Monday, August 14, 2017

Space Age Iris of the Early 21st Century

by Jean Richter

The turn of the century has brought new hybridizers experimenting with space age iris, and these iris are enjoying unprecedented popularity. Following are some of the most recent space age iris to grace our gardens.

Riley Probst began his hybridizing career in Missouri, but now calls California his home. Here is his space age introduction from 2013, Power Lines.

Power Lines (Probst 2013)

Nebraska hybridizer Leroy Meininger has created a number of lovely space agers. Here is one from 2005, Beneath My Wings.

Beneath My Wings (Meininger 2005)

California hybridizer Robert Annand also introduced several space age iris. Although he passed away in 2013, some of his seedlings have been selected and introduced posthumously. Here is Bob's Pride from 2015.

 Bob's Pride (Annand by Marshall 2015)

Mississppi hybridizer Truman Scarborough introduced stately Emma's Plume in 2012. One of its parents, Thornbird, lends its unique color.

Emma's Plume (Scarborough 2012)

Another pair of Nebraska hybridizers, Leonard and Kathie Jedlicka, are also introducing space age iris. Here is their pink confection Isadora Belle from 2009.

Isadora Belle (Jedlicka 2009)

The Suttons were a fixture in the southern San Joachin valley in California for many years, but have recently relocated to Idaho. George Sutton introduced many space age iris before his passing in 2013. His son Mike is carrying on the space age tradition, as can be seen in his 2011 introduction Point of No Return.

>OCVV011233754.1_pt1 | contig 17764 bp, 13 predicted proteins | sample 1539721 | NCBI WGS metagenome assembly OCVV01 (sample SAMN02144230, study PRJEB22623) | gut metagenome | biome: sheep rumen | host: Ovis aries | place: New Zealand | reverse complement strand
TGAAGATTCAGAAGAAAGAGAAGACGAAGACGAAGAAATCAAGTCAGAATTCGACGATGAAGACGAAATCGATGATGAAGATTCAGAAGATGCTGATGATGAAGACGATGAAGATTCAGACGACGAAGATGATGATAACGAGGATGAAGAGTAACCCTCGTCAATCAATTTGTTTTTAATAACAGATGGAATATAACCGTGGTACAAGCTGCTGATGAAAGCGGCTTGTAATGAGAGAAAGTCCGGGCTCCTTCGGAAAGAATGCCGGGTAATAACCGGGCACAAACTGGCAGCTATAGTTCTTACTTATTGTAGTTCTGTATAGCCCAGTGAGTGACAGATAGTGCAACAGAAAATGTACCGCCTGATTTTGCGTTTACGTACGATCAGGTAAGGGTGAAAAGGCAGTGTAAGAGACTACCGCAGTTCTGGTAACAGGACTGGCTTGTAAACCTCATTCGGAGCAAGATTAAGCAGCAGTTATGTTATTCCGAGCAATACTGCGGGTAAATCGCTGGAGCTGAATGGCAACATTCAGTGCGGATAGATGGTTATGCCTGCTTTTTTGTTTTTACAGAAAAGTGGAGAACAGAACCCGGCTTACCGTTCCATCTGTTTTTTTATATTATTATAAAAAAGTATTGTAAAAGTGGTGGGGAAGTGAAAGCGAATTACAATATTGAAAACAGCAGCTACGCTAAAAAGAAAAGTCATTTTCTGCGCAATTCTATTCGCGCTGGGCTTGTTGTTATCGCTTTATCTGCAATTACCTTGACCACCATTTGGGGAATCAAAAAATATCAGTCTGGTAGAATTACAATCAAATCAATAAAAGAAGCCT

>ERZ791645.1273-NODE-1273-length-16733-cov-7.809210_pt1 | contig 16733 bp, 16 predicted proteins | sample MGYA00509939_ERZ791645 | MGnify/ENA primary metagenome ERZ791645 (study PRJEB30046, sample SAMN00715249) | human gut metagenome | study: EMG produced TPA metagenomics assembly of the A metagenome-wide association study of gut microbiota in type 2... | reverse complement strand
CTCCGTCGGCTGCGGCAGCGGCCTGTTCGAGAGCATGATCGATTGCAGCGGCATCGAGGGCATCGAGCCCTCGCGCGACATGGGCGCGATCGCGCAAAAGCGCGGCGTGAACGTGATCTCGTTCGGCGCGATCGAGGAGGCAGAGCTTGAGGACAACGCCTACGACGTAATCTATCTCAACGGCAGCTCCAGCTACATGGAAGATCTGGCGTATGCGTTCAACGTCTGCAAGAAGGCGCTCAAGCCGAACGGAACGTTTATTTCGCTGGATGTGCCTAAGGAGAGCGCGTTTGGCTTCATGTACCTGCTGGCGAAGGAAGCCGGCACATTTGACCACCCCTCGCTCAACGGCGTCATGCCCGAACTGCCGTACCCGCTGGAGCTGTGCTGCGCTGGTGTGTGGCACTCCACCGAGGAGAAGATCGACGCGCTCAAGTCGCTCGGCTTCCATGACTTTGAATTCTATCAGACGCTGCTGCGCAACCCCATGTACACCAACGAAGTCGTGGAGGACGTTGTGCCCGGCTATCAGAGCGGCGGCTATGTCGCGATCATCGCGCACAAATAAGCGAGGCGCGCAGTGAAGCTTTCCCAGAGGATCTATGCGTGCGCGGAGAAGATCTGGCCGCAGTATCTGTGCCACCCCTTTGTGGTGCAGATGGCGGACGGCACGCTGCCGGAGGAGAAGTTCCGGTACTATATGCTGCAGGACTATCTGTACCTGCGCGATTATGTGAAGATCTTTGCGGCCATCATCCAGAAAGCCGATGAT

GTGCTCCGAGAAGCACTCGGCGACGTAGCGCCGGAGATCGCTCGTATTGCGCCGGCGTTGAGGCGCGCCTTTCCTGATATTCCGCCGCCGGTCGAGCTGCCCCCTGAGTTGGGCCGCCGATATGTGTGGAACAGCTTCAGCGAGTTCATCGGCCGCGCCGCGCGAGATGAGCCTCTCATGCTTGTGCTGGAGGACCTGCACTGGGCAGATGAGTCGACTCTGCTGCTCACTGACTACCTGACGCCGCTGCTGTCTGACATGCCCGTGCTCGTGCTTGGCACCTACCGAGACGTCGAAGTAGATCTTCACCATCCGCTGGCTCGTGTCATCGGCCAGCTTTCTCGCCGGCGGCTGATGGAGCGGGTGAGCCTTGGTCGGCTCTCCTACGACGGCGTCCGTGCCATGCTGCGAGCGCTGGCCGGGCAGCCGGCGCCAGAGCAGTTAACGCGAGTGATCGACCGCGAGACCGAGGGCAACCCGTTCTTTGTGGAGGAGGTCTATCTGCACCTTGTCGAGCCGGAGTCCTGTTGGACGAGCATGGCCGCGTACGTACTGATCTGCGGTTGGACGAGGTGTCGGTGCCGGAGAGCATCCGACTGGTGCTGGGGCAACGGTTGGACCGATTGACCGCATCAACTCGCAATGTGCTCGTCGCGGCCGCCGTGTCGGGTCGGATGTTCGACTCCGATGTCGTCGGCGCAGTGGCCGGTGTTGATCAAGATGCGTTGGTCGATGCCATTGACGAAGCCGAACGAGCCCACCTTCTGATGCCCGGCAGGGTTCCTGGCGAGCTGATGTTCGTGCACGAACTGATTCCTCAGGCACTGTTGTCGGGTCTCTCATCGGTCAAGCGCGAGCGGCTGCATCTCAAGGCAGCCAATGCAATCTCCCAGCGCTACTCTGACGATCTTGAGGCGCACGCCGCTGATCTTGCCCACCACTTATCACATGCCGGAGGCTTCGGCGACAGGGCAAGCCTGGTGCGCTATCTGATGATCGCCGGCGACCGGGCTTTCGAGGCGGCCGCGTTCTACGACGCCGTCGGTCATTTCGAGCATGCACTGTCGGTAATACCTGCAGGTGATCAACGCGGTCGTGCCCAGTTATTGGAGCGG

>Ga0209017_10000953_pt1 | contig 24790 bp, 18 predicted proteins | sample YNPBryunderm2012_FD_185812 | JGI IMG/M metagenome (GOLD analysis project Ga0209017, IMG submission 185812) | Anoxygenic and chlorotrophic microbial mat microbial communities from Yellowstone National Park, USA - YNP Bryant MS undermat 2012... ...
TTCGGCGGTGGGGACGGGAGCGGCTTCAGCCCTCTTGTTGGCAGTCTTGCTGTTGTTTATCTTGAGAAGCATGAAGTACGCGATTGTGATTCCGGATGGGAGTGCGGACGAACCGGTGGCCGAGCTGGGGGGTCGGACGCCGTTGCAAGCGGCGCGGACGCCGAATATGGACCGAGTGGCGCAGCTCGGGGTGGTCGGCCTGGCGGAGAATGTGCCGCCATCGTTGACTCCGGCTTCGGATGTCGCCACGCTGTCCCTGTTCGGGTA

Point of No Return (M. Sutton 2011)

California hybridizer Rick Tasco of Superstition Iris Gardens has introduced a number of space age iris. Here is his uniquely colored Solar Fire from 2003.

Solar Fire (Tasco 2003)

Rick also works at introducing space age characteristics into median iris. Here is his new 2017 intermediate bearded introduction Visual Pleasure.

Visual Pleasure (Tasco 2017) IB SA

One of the most prolific hybridizers of space age iris since 2000 is Texas hybridizer Tom Burseen. He is as well known for his quirky iris names as he is for the iris themselves. Here are three of his space age introductions, Cry Me a River from 2006, Air Hog from 2009, and Justa Musta from 2016.

Cry Me a River (Burseen 2006)

Air Hog (Burseen 2009)

Justa Musta (Burseen 2016)

As you can see, space age iris are more popular than ever, and have certainly come a long way from Lloyd Austin's first space agers of 60 years ago. What are your favorite 21st century space age iris?


Monday, August 7, 2017

Our debt to Iris aphylla

Tom Waters

I. aphylla
The European bearded iris species Iris aphylla has contributed to the development of modern bearded irises in a number of different ways. It still remains of considerable interest to hybridizers, particularly those working with the median classes.

The species is native to much of eastern Europe, with a range extending farther north than other bearded species. This makes it thoroughly winter hardy. It goes completely dormant in winter, losing all its leaves right to the ground. (The Latin word aphylla means "leafless".) The flowers are violet, although some recessive white and other off-color forms exist. The flowers themselves are not particularly glamorous, being often narrow and of poor substance. One of its most distinctive characteristics is prolific basal branching, with long branches starting low on the stalk, not infrequently at the point the stalk emerges from the rhizome. It varies in height, with forms as small as 30 cm and as tall as 60 cm or more. Both wild-collected forms and garden cultivars of the species have been registered and circulated.